I Think I'm Supposed To Be Upset About These Django Unchained Action Figures, But I Think They're Brilliant

The Daily Beast called the release “audacious,” and they quoted Bethann Hardison, heroine to Black womankind, saying, “This doll shit is crazy.” But um …
Publish date:
January 9, 2013

My mouth dropped open when I read on the Daily Beast that the co-stars from box office hit "Django Unchained" -- Jamie Foxx, Kerry Washington, Samuel L. Jackson, Leonardo DiCaprio, and others -- have been immortalized as eight-inch dolls that are currently on sale at Amazon.com.

I think I was supposed to be upset about this. The Beast called the release “audacious,” and they quoted Bethann Hardison, heroine to Black womankind, saying, “This doll shit is crazy.”

But um … “I know Spike Lee gonna kill me / but let me finish …”

I kinda want one, actually two.

I clearly don’t get the fuss. It’s not like buying an action figure of an enslaved African descendant will make the purchaser a slave owner. Or as Eric D. Snider (hilariously) pointed out on Film.com, “It’s not like the box says, ‘BUY A SLAVE! TRADE WITH YOUR FRIENDS! START OUR OWN PLANTATION!’”

There’s a whole riled-up segment complaining that Jews never would have stood for Nazi action figures associated with "Inglorious Basterds," but um, that happened. That’s not to say, “Well they put up with it too, so it’s okay. It is to say, ‘Hey, Black people aren’t being singled out on this one.’

Look, I loved "Django Unchained." I went through hell to see it on opening day, trekking from Brooklyn to Harlem (the time equivalent of traveling from New York to Philly via Amtrak) because I wanted to see what all the fuss about, and too, watch it with a Black audience. And it was worth the trip to see Samuel Jackson’s self-depreciating ranting about a “n**** on that nag” and Jamie Foxx going all Nat-Turner-HAM to rescue his lady.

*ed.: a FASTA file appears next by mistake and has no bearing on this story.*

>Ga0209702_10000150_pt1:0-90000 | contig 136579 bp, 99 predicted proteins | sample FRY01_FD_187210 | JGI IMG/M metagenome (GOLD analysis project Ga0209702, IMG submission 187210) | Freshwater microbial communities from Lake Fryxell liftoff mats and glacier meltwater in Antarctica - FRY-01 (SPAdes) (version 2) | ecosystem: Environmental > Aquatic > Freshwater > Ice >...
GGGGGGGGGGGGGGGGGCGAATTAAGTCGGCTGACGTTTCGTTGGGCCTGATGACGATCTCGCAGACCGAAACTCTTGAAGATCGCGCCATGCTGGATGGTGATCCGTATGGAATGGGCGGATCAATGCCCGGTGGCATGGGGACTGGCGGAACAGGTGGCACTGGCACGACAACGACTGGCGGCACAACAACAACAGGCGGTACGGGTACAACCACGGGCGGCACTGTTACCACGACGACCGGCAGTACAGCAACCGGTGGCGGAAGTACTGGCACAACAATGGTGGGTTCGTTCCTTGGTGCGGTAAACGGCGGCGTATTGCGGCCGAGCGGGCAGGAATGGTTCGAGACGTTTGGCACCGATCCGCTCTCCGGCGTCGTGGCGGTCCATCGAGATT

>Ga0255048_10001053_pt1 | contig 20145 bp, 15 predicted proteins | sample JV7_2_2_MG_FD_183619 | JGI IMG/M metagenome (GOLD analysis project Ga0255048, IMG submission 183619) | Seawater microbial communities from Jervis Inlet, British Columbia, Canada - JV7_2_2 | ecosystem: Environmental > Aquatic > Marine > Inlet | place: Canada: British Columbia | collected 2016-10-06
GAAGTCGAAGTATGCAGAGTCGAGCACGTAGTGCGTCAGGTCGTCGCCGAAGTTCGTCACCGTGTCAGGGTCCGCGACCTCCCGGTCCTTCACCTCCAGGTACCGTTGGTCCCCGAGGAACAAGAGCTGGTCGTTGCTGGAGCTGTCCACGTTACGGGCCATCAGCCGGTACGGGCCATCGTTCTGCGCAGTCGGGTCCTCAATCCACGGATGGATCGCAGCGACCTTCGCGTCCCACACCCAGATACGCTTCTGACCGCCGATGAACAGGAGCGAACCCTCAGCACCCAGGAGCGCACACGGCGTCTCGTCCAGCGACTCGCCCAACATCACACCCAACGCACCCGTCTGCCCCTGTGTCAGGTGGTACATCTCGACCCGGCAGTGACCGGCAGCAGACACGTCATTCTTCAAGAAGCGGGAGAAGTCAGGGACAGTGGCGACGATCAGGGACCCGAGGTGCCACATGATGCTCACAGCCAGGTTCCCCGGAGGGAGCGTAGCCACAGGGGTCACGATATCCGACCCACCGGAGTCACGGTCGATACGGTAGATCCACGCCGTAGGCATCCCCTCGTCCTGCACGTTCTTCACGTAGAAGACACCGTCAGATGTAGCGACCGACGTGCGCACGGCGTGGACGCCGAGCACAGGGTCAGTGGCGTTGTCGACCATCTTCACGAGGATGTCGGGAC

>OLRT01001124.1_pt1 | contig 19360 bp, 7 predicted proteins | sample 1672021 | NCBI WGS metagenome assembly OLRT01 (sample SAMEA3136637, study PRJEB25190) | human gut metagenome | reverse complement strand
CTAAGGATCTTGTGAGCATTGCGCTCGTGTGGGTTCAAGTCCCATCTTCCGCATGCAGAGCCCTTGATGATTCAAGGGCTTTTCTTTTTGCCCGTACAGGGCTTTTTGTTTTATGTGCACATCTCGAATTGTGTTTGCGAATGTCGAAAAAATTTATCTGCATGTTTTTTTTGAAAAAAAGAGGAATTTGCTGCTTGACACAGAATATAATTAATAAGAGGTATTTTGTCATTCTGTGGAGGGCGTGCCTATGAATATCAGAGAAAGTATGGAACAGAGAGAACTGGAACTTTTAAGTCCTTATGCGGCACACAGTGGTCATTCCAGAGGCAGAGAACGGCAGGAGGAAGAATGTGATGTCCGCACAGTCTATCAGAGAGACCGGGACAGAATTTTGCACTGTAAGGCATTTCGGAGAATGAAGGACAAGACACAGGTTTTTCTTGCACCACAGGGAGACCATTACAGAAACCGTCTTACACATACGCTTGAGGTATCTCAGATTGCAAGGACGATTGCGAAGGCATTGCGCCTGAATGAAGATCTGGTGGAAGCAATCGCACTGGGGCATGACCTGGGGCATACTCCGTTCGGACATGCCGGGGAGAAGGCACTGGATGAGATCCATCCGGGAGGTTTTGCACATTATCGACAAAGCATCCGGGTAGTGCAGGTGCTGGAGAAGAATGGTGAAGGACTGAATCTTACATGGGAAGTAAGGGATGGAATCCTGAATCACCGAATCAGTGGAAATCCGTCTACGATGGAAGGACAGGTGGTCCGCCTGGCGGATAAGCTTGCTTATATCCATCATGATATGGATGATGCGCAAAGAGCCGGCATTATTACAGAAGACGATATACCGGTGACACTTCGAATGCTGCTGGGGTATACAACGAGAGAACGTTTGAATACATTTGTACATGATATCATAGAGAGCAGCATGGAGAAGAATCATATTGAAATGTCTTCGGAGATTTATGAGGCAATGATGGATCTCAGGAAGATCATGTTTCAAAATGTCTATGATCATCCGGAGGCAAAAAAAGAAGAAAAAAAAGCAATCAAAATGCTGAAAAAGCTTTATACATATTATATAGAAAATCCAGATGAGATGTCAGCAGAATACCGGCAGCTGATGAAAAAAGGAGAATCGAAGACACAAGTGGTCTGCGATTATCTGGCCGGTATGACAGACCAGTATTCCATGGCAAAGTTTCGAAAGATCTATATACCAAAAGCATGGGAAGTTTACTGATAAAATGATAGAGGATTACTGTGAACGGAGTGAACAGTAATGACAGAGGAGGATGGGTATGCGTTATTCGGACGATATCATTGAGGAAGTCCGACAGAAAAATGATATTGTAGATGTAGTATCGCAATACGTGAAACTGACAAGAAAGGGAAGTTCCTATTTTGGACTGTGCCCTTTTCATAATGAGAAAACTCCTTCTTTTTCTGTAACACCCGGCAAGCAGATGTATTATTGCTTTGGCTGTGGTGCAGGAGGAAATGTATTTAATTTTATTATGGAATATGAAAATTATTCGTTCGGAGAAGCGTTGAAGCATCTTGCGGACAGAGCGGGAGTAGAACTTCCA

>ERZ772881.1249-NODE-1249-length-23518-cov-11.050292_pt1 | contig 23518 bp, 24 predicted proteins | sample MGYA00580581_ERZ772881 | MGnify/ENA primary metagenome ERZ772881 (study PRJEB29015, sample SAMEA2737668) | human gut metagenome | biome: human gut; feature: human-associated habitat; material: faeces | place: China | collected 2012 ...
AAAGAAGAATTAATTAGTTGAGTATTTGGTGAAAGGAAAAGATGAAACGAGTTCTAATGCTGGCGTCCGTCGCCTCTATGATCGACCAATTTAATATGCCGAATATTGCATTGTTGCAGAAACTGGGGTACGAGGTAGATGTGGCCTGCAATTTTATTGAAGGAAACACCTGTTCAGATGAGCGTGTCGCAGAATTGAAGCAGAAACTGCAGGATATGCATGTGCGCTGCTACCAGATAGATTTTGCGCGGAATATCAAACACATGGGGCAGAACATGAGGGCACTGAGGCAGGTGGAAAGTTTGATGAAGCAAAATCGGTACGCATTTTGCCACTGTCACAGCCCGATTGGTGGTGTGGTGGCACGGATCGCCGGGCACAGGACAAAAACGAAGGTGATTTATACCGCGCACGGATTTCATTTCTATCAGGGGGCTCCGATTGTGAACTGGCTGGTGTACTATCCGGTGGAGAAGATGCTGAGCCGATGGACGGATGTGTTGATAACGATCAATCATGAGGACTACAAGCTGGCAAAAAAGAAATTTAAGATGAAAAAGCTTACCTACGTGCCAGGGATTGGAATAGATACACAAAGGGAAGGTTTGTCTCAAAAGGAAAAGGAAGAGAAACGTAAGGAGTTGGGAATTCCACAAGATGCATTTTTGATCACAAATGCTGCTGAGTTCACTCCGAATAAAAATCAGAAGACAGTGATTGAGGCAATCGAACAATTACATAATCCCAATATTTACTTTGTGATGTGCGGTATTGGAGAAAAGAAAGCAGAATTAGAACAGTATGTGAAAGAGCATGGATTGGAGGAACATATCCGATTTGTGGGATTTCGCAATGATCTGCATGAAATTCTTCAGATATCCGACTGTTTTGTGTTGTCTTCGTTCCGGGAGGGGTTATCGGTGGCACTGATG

We don’t get too many movies with Black princesses, and that’s really what Kerry Washington is in "Django." She’s been taken from her man, then trapped in a hot box, which is the far worse version of Rapunzel up in the dang tower or Cinderella at the mercy of her oppressive step-mother.

Now usually, a Black woman up shit’s creek would stay there. White guys rescue the girl. Black girls rescue themselves (and often from Black men.) But not this time. Broomhilda’s may-ann is going all Mario-like to save Princess Peach from big bad Bowser, or in this case to free his beloved wife from a sadistic slave owner.

Of course, my feminist radar has picked up on all sorts of … paternalism, is it? Being a damsel in distress and relying on a male savior wreaks of a God-complex. The 7-year-old in me, however, who wondered why all Disney princesses were White, and the 30-year-old who wondered why when we finally got a Black princess she was a frog for most of the movie and an ethnically ambiguous man had to come for her, doesn’t really care. Broomhilda is my Black princess. Django is my Black knight who kicked ass without shining armor but with a whole lot of artillery. I would be thrilled to put the couple on my mantel.

And that’s where the action figures are going. It’s not like parents are buying these for these for their kids so the wee ones can play slave master and slave, which a mildly imaginative (or disturbed) kid could do with Barbie and Ken, anyway, if they really wanted to get historical and evil.

That said, there’s a part of me that would be mildly amused to see Black children playing rescue the princess by rising up and killing the oppressor. A recent study found that instilling Black children with racial pride does wonders for their learning capabilities. Go (action) figure.

Reprinted with permission from Clutch.